Good Evening Cyber-Friends,
Today, I want to talk about a topic that I’ve been thinking about for a while, and that topic is not being liked. Chances are we’ve all not been liked, and have in turn not liked, so are familiar with the concept.
Well, a few days ago I found out that someone I work with doesn’t like me. Cue shocked and horrified gasps, if you please. Apparently this person thinks I’m arrogant and rude because I walked away when he was talking to me, this one time. I don’t remember if I did or didn’t, so let’s presume that I did indeed walk away when this guy was talking to me, and let’s add “forgetful” to my list of faults for good measure.
I don’t want to talk about whether or not this guy is right to dislike me, he clearly has his own reasons and feels justified in not being my biggest fan, and neither do I want to “poor me” at you and make you feel sorry for me.
The truth is that I find it quite funny to not be liked. It sounds strange, but there’s something quite freeing about knowing that someone doesn’t like you. It makes me wonder how I can play with it. Should I always go and sit with this guy and disturb his alone time? Should I start a conversation and then abruptly leave it? Should I talk about how popular I am, or ask to borrow money? The possibilities are limitless!
I was surprised to notice that I didn’t take it personally. I just thought “if that one occasion is what he’s basing his opinion on, and not all the other the conversations or interactions that we’ve had, then it says more about him than it does about me”. I think I’m normally really nice to people (if all you’ve read are my recoveringyogi posts, I do, however, understand why you may beg to differ) so to be liked, to not have achieved my goal of putting everyone at ease, is kind of fun. The sky hasn’t fallen down, World War 3 hasn’t broken out, in fact nothing about my world has changed.
I’m not a better or a worse person that I was before I found this out, I’m not happier or sadder, or even nicer or less nice. Nothing in my world has changed. The only thing that’s different is that I know that there exists a big, fat ego that doesn’t like my big, fat ego. Which is fine.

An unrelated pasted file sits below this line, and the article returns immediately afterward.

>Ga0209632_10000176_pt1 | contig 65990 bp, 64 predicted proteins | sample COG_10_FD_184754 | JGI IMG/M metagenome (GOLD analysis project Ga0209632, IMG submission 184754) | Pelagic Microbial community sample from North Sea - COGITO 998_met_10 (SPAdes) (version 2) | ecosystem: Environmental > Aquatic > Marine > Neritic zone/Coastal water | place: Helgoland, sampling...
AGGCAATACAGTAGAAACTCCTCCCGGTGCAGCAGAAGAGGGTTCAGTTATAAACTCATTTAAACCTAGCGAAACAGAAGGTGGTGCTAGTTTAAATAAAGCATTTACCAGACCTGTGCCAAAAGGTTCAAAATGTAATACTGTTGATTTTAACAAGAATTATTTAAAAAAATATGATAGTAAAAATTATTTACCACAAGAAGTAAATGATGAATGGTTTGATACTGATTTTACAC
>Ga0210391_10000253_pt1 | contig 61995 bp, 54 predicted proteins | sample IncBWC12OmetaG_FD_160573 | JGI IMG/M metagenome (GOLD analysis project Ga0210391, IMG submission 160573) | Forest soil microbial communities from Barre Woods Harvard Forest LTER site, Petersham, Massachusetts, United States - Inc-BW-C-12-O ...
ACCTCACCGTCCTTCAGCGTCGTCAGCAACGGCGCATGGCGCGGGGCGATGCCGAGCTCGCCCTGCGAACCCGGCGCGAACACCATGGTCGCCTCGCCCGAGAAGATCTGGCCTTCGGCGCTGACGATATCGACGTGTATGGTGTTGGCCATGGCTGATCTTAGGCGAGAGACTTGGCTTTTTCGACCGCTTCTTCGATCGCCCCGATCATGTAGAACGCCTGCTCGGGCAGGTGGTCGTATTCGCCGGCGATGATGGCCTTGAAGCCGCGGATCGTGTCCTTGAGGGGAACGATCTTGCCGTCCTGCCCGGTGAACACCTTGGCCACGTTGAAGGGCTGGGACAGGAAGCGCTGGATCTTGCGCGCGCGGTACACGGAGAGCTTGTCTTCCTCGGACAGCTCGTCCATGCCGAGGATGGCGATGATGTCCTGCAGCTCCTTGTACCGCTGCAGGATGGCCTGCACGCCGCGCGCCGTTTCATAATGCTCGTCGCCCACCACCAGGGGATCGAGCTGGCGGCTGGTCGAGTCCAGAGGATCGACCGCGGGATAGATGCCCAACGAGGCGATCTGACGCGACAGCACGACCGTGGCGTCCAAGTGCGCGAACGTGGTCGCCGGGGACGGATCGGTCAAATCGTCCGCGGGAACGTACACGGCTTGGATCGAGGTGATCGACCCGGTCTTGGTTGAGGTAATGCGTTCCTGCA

The thing is, our likes and dislikes say much more about us, than they do the object of our attention. If we both see a tree, I might find it ugly and you might find it beautiful, but the tree itself is exactly the same, and that we’re discussing is how we relate to the tree, rather than anything intrinsic to the tree. Like art, we generally accept that art makes different people see or feel difference things, but that the artwork in question is neither better nor worse depending on people’s reactions. In that sense, I think people are a lot like a work of art. They provoke different reactions in different people, even when they act in exactly the same way.
I read in an Adyashanti book (I don’t remember which one) about this very topic. In it, he said that when someone says “I love you”, they are actually talking more about their internal state than than they are about you and your lovability.
If I say “I love you” I’m expressing something about me, not about you. Whilst it is nice to know that we are loved, my loving you doesn’t make you better or worse, and “I love you” a statement that only gives information about the speaker. Kind of like saying “I’m hot” or “I’m hungry”, we’re just expressing something about us, not about the other person.
All this leads me to believe that life really isn’t that personal. Everyone’s just poodling about, trying to live their lives as best they can, carrying a fuckload of conditioning and beliefs with them, that are sometimes hurt and sometimes soothed by the other sets of well meaning, conditioning carrying people that they meet.
So next time you don’t like someone, remember that this is more about you than them and ask yourself why rather than just deciding that they’re a bitch. And next time someone doesn’t like you remember that their opinion doesn’t make a tiny bit of difference to who you are.